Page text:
05/06/2011 4:28PM

Hollywood Park: Shot at Belmont Stakes on the line in Alydar Stakes

Shigeki Kikkawa
Awesome Patriot could earn a trip to the Belmont with a win Sunday.

INGLEWOOD, Calif. – For a $70,000 race, the Alydar Stakes at Hollywood Park on Sunday carries significant importance.

Trainers Bob Baffert and Simon Callaghan have three starters between them and consider the race a prep to the $1 million Belmont Stakes on June 11, if one of them were to win.

Baffert starts Awesome Patriot, who was sixth in the Grade 2 San Felipe Stakes at Santa Anita in March, and Uncle Sam, who has won 2 of 3 starts, including an optional claimer over a mile at Santa Anita on April 3. Callaghan starts Clarke Lane, who was a fast-closing second to Uncle Sam in his U.S. debut.

Both trainers insist that victories are necessary to try the third leg of the Triple Crown.

“I want to get a race into” Uncle Sam, Baffert said. “If he runs well, I could run him in the Belmont or something else.”

Baffert was less specific about plans for Awesome Patriot, should he win the third race of his career in the Alydar.

“He’s coming back around on me,” Baffert said. “He’s training well. It’s hard to find spots for them. We can put him on the road, maybe go somewhere else.”

Clarke Lane was briefly considered for the Blue Grass Stakes on April 16 before Callaghan opted to give the colt additional time between starts.

“He’s definitely sharpened up a lot from his first race,” Callaghan said. “I’ve noticed in his breezes that he’s lifted his game.”

As for the Belmont, Callaghan said, “We need to win. We’ve got to let the horse do the talking. He has to warrant it, basically.”

The Alydar Stakes is run over 1 1/8 miles and drew a field of five, all of which are seeking their first stakes wins. Burns, who was fifth in the $150,000 Snow Chief Stakes for statebreds here April 23, and Red Sharp Humor, a maiden race winner at Santa Anita in February, are the other starters.

Uncle Sam is likely to lead, with Awesome Patriot and Red Sharp Humor racing near the front. Burns and Clarke Lane are closers. Trainer Barry Abrams is hoping that jockey Garrett Gomez can urge Burns to settle and make a late run.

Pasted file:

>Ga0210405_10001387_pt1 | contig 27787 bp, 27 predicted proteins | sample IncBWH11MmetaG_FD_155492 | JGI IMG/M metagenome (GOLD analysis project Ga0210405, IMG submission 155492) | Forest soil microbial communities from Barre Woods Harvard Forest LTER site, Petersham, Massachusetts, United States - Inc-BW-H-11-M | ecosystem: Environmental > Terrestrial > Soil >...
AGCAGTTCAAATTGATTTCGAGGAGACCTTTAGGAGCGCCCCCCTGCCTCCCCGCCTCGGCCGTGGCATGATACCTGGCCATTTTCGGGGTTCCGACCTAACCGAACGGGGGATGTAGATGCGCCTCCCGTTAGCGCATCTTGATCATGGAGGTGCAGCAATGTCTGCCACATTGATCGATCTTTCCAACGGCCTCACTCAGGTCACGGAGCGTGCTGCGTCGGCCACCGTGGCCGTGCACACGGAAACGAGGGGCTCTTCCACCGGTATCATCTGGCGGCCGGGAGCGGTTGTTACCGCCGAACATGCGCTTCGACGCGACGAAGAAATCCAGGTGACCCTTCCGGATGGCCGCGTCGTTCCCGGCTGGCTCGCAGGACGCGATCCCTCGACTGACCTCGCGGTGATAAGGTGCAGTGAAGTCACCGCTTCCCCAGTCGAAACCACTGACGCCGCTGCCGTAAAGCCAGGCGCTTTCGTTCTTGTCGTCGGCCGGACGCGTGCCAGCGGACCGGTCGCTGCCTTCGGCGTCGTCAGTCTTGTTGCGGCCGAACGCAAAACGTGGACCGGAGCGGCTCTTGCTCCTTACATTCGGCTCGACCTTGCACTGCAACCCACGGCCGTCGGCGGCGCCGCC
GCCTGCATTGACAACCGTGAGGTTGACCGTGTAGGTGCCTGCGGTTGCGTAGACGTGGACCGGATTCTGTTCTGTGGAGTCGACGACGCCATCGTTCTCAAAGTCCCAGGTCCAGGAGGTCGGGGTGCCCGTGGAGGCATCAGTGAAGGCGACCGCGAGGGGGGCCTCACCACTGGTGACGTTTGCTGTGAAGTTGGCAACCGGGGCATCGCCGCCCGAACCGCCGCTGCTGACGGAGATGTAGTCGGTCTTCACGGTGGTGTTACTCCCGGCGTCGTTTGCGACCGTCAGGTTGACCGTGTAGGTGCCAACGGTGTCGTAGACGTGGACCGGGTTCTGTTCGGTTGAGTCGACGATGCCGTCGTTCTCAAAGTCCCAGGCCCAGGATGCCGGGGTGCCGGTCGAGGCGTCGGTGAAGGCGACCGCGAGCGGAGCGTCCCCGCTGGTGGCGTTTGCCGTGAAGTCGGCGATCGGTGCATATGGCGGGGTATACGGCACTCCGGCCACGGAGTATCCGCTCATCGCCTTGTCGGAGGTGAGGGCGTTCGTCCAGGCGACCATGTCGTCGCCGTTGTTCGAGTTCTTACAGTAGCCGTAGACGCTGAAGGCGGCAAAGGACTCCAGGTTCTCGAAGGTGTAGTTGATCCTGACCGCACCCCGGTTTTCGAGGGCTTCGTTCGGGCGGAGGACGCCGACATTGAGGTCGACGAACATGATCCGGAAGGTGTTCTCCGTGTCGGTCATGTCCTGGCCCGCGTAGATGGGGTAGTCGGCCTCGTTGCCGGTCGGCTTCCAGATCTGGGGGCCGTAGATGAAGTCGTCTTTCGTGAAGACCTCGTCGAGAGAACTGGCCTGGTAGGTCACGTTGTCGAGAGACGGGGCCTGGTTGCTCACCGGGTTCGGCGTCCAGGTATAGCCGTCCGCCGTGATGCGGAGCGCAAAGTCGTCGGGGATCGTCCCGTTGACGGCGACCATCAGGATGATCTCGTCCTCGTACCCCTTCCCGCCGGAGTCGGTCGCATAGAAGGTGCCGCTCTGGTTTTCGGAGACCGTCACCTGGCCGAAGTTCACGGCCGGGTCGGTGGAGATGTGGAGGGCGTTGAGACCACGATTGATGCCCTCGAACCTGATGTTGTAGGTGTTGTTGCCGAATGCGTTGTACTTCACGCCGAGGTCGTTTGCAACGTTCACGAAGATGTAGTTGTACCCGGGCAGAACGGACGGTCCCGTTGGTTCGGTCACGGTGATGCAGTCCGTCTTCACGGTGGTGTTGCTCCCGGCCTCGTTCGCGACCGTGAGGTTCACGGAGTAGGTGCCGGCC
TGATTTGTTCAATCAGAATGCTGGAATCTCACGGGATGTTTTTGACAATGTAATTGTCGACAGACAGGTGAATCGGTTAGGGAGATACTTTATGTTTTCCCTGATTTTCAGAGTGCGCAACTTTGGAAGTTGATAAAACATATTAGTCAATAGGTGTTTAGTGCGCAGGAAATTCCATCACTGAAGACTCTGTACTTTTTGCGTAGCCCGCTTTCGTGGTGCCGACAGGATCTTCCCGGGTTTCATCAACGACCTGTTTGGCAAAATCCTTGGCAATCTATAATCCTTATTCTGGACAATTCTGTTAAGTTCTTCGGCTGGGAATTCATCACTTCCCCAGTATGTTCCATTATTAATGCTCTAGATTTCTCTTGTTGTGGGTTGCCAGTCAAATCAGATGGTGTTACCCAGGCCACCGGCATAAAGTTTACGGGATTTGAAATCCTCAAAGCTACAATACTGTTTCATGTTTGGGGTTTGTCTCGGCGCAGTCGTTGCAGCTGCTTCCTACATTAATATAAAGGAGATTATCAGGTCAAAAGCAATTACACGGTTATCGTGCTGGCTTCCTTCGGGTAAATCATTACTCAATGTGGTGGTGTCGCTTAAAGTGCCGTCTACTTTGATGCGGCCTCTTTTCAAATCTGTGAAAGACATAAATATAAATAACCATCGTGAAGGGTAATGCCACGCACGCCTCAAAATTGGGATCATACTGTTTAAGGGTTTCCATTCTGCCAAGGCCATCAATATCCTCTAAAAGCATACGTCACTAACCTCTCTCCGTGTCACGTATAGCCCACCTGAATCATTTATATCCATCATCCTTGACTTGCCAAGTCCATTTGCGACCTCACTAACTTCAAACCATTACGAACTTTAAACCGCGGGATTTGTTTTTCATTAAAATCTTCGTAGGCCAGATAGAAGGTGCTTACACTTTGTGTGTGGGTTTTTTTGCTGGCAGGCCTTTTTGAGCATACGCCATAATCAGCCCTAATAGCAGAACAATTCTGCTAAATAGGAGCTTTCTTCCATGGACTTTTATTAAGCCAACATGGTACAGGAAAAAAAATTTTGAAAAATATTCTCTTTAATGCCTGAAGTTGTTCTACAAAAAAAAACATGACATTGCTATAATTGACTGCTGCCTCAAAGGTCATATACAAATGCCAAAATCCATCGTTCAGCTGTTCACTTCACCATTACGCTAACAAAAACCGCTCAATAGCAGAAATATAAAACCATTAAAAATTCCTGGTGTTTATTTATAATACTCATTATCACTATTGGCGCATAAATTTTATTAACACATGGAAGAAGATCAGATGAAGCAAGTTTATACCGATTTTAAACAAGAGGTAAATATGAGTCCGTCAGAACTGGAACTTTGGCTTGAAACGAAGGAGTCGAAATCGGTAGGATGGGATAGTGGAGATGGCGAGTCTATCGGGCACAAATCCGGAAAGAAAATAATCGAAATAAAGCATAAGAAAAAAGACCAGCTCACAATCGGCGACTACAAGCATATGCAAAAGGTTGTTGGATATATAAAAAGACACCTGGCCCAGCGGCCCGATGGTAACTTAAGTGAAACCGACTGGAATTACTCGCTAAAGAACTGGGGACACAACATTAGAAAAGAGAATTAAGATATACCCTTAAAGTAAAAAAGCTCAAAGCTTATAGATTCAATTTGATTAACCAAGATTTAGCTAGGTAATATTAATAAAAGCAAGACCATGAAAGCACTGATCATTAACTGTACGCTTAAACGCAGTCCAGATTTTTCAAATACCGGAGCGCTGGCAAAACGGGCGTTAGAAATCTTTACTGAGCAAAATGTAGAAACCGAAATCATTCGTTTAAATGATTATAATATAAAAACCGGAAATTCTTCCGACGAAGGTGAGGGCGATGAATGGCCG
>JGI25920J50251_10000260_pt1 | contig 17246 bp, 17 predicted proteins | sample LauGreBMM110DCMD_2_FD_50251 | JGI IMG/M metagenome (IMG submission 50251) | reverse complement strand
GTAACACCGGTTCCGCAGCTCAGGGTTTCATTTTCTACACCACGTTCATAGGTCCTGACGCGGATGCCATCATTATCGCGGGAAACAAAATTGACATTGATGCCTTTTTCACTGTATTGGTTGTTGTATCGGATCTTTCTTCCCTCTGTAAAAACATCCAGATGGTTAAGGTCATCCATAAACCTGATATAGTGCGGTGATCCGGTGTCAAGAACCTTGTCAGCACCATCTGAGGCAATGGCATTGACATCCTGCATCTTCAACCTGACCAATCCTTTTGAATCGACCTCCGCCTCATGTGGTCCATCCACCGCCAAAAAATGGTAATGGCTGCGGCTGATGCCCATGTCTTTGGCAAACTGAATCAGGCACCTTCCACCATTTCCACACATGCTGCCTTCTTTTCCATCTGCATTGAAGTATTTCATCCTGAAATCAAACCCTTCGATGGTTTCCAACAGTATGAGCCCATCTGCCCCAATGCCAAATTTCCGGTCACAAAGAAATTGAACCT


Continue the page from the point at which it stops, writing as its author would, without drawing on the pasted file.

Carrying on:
“I hope Garrett rides like the horse wants to be ridden,” Abrams said. “He has the style of Zenyatta. If he learns how to relax, he’s got the quality and ability to be a good horse at longer distances. But in his mind, he wants to go now.”

Clarke Lake closed more than seven lengths in the final furlong of the optional claimer over a mile on April 3, but Callaghan said the colt could be closer to the pace.

“I don’t want to totally change the way he ran well the first time,” he said. “I think he will be sharper.”

Mr. Commons still eyeing Preakness

Mr. Commons, who finished third behind Kentucky Derby entrants Midnight Interlude and Comma to the Top in the Santa Anita Derby on April 9, worked seven furlongs in 1:26.20 at Hollywood Park on Friday and remains a candidate for the Preakness Stakes at Pimlico on May 21.

Trainer John Shirreffs said that Mr. Commons will have another workout next Saturday. Following that, a decision will be made on the Preakness with owner Ian Banwell.

“We’ll try to make it,” Shirreffs said.

Temple’s Door impresses in turf win

Temple’s Door has turf stakes in his long-term future after winning an optional claimer over 1 1/4 miles on turf Thursday, but that may not happen for the 3-year-old until late summer.

There are no major turf stakes for 3-year-olds at Hollywood Park during the current spring-summer meeting, though track officials said earlier this year that an overnight stakes may be carded.

Regardless, Temple’s Door belongs at that level after Thursday’s race, in which he stalked the pace to the final turn and won by 1 3/4 lengths over the 9-year-old Porfido.

“As soon as he got free, he took off,” trainer Carla Gaines said. “He’s just learning and he’ll improve.”

Owned by Elizabeth Truman, Temple’s Door won his debut in a $50,000 claimer for maidens on turf at Santa Anita last month. Temple’s Door has impressed Gaines and Truman, considering he is not the biggest colt in the barn.

“He’s about this tall,” Gaines said, holding her hand about waist-high.

Ex-trainer Champagne dies at 78

Gerald Champagne, a retired trainer who spent nearly 50 years involved in various aspects of racing, died in Desert Falls, Calif., on Tuesday, according to his son, Wes, a noted farrier at Southern California racetracks.

Gerald Champagne was 78 and had been ill in recent months, his son said.

Known to friends as Jerry, Champagne began riding at the age of 15 in the mid-Atlantic and New England and later rode in California and at Caliente in Tijuana, Mexico. Champagne switched to training in the 1960s and trained in Mexico and California until he retired in the 1990s, his son said. He was one of Caliente’s top trainers before Thoroughbred racing stopped there in the early 1990s.

Burial and memorial services will be private.